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Even I Cringed A Little

Discussion in 'Basic Scuba' started by Tropicalwolf, Jul 3, 2012.

  1. OldNSalty

    OldNSalty Contributor

    # of Dives: 200 - 499
    Location: Just this side of paradise.
    I would say stop being a busy body, the guy might know more about diving then you do. If you don't want to dive with an un-certified diver then don't. No one would blame you. In my experience, the people I have dove with who didn't have a c-card were some great divers.

    Now I do understand if you are concerned about your friend but honestly he is 60, leave him alone. You are not going to change someones mind most likely.
  2. Scuba_Noob

    Scuba_Noob Contributor

    # of Dives: 200 - 499
    Location: Victoria, BC
    I find it somewhat strange that so many people are supporting this diver, when a month back when there was this new hookah diver who wanted to dive without any training, there was an uproar on the thread. Sure, the hookah diver was quite arrogant and had a carefree attitude, but the situation wasn't so different.

    Tropicalwolf has not clarified his friend's experience and informal training other than "This friend has dove several times over the years", which sounds like he's not that experienced but he has a good argument. Sure, divers started without certification, and just because you have certification doesn't mean you're even an adequate diver. But at least certification guarantees some basic safety guidelines are covered.

    That's why I suggested some sort of talk about the safety aspects of diving, and I agree with lending the friend the open water book. Because you care about your friend, you want to make sure he has at least the minimum safety guidelines. No need to convince him to get certified. You're probably not going to change his mind about getting a cert, but at least you'll make sure he knows basic scuba safety standards.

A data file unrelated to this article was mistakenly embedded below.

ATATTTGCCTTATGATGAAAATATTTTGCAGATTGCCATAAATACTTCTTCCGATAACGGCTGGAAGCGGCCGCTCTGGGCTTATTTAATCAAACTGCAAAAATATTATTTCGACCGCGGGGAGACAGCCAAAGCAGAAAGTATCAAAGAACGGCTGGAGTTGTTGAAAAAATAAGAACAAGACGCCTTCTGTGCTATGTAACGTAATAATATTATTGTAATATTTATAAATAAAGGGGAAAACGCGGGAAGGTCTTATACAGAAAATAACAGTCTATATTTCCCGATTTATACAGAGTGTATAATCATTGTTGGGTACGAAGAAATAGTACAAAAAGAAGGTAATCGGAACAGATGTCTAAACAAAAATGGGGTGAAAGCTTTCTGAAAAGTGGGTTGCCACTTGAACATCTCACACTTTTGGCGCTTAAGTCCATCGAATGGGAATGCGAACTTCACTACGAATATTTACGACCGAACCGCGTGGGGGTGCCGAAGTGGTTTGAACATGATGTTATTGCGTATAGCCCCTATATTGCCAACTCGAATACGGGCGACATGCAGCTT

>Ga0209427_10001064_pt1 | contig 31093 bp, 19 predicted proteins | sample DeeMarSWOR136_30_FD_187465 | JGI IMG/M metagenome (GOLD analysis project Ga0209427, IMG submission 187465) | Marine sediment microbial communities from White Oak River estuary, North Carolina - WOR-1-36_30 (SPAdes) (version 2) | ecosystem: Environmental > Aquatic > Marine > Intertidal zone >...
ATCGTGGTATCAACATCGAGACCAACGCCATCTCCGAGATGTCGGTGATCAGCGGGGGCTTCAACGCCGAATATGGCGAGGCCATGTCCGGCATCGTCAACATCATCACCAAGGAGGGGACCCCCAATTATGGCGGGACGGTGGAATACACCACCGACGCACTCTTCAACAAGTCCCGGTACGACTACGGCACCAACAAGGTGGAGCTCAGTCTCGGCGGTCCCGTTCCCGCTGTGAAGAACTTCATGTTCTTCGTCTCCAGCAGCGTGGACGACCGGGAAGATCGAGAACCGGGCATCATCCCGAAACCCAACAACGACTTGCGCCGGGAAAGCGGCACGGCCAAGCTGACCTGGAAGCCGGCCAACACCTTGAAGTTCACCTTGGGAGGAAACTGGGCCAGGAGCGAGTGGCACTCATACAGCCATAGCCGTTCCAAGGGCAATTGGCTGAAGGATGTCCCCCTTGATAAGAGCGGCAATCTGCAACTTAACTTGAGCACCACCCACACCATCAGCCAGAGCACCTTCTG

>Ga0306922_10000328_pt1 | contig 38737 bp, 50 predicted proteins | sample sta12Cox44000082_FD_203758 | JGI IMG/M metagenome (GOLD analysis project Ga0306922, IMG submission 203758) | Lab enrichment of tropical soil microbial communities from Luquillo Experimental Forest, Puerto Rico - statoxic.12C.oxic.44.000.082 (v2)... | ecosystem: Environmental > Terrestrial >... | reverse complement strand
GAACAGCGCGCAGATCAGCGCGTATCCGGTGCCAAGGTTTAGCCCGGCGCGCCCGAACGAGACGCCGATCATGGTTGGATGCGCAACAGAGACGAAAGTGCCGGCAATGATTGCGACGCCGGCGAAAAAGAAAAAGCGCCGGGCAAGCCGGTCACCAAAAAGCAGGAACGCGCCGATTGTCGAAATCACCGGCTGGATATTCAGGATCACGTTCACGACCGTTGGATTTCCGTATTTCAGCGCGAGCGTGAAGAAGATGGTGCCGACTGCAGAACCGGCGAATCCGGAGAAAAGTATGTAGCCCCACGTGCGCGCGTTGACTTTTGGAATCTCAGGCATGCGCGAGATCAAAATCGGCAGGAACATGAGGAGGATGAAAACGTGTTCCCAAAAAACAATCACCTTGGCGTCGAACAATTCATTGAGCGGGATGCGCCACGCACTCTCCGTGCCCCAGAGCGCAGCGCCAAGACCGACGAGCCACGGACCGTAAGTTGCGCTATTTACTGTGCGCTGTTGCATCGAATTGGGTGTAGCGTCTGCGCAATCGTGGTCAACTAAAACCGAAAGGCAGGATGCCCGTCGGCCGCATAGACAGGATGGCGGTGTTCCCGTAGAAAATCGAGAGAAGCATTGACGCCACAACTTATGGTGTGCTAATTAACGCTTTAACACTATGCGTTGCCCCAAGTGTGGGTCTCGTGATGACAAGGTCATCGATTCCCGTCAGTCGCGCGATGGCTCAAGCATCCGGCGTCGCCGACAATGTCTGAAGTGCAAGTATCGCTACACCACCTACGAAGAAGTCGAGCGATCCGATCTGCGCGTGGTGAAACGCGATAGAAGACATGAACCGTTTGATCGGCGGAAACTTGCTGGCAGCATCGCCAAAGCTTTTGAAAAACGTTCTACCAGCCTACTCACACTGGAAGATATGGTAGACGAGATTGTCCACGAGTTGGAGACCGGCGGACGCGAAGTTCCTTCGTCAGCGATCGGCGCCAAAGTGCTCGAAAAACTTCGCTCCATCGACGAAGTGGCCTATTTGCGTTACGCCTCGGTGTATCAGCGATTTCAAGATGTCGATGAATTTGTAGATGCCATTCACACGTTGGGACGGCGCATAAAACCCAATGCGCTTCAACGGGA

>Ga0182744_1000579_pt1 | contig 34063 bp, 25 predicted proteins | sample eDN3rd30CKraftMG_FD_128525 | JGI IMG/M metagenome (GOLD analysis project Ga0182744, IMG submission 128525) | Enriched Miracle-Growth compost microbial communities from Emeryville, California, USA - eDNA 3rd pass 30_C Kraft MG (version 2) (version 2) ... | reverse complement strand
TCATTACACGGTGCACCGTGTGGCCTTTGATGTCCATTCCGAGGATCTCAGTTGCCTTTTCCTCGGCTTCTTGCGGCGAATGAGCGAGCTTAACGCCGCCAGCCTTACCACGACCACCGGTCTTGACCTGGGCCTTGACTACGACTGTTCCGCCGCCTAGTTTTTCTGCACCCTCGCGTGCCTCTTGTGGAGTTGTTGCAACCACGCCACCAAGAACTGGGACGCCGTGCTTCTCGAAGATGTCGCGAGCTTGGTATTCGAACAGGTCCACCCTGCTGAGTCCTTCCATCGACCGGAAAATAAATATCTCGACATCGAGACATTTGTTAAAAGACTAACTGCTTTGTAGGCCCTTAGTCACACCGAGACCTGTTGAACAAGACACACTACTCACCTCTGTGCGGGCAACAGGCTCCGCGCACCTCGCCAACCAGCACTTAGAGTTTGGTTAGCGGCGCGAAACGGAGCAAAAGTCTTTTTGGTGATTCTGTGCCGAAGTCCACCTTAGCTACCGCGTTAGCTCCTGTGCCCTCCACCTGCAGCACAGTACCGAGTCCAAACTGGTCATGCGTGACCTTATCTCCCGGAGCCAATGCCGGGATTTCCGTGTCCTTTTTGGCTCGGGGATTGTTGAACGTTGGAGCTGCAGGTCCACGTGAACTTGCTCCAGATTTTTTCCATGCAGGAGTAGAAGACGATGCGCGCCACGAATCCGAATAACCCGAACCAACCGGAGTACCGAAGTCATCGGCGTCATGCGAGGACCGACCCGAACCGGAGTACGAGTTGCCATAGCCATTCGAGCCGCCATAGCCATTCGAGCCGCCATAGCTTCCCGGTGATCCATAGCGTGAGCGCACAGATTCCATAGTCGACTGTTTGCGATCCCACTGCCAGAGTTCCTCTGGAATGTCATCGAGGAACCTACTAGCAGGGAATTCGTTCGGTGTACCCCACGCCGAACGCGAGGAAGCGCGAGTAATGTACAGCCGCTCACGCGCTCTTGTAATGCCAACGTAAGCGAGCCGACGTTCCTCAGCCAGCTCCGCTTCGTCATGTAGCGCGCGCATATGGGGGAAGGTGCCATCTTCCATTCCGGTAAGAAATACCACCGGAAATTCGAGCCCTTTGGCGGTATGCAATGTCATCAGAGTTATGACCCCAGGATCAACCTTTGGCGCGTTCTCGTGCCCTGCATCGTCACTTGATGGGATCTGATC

3. tadawson

    tadawson Contributor

    # of Dives: 50 - 99
    Location: Lewisville, Texas
    The key difference is "young and stupid" vs. "aged and very likely experienced". Once has a chance of being quite competent, the other pretty much none . . . .

    Also, at that age, this guy may have learned to dive before certs were widely available . . . does that mean that he learned less? Nope . . . just no pricey plastic . . .

    - Tim
  4. Wookie

    Wookie Curmudgeon Apprentice ScubaBoard Business Sponsor ScubaBoard Supporter

    Speaking strictly as an operator. We use certification cards strictly to spread the blame around. With the poor quality of instruction available these days, a cert card may mean that an incompetent instructor taught an incompetent diver. Having a certification, however, is a condition of carrying liability insurance, as is having a proper release properly filled out, regardless of the state or country you are in. Seeing a cert card to fill cylinders is not a condition of my liability insurance, however it may be a condition for a dive shop to be affiliated with an agency. I don't know why dive shops feel the need to be affiliated, but that's not the point of the thread. I'll fill anyone's cylinder with proof of hydro, which is the law. As far as certifications and VIP's and yada yada yada industry standards go, not so much.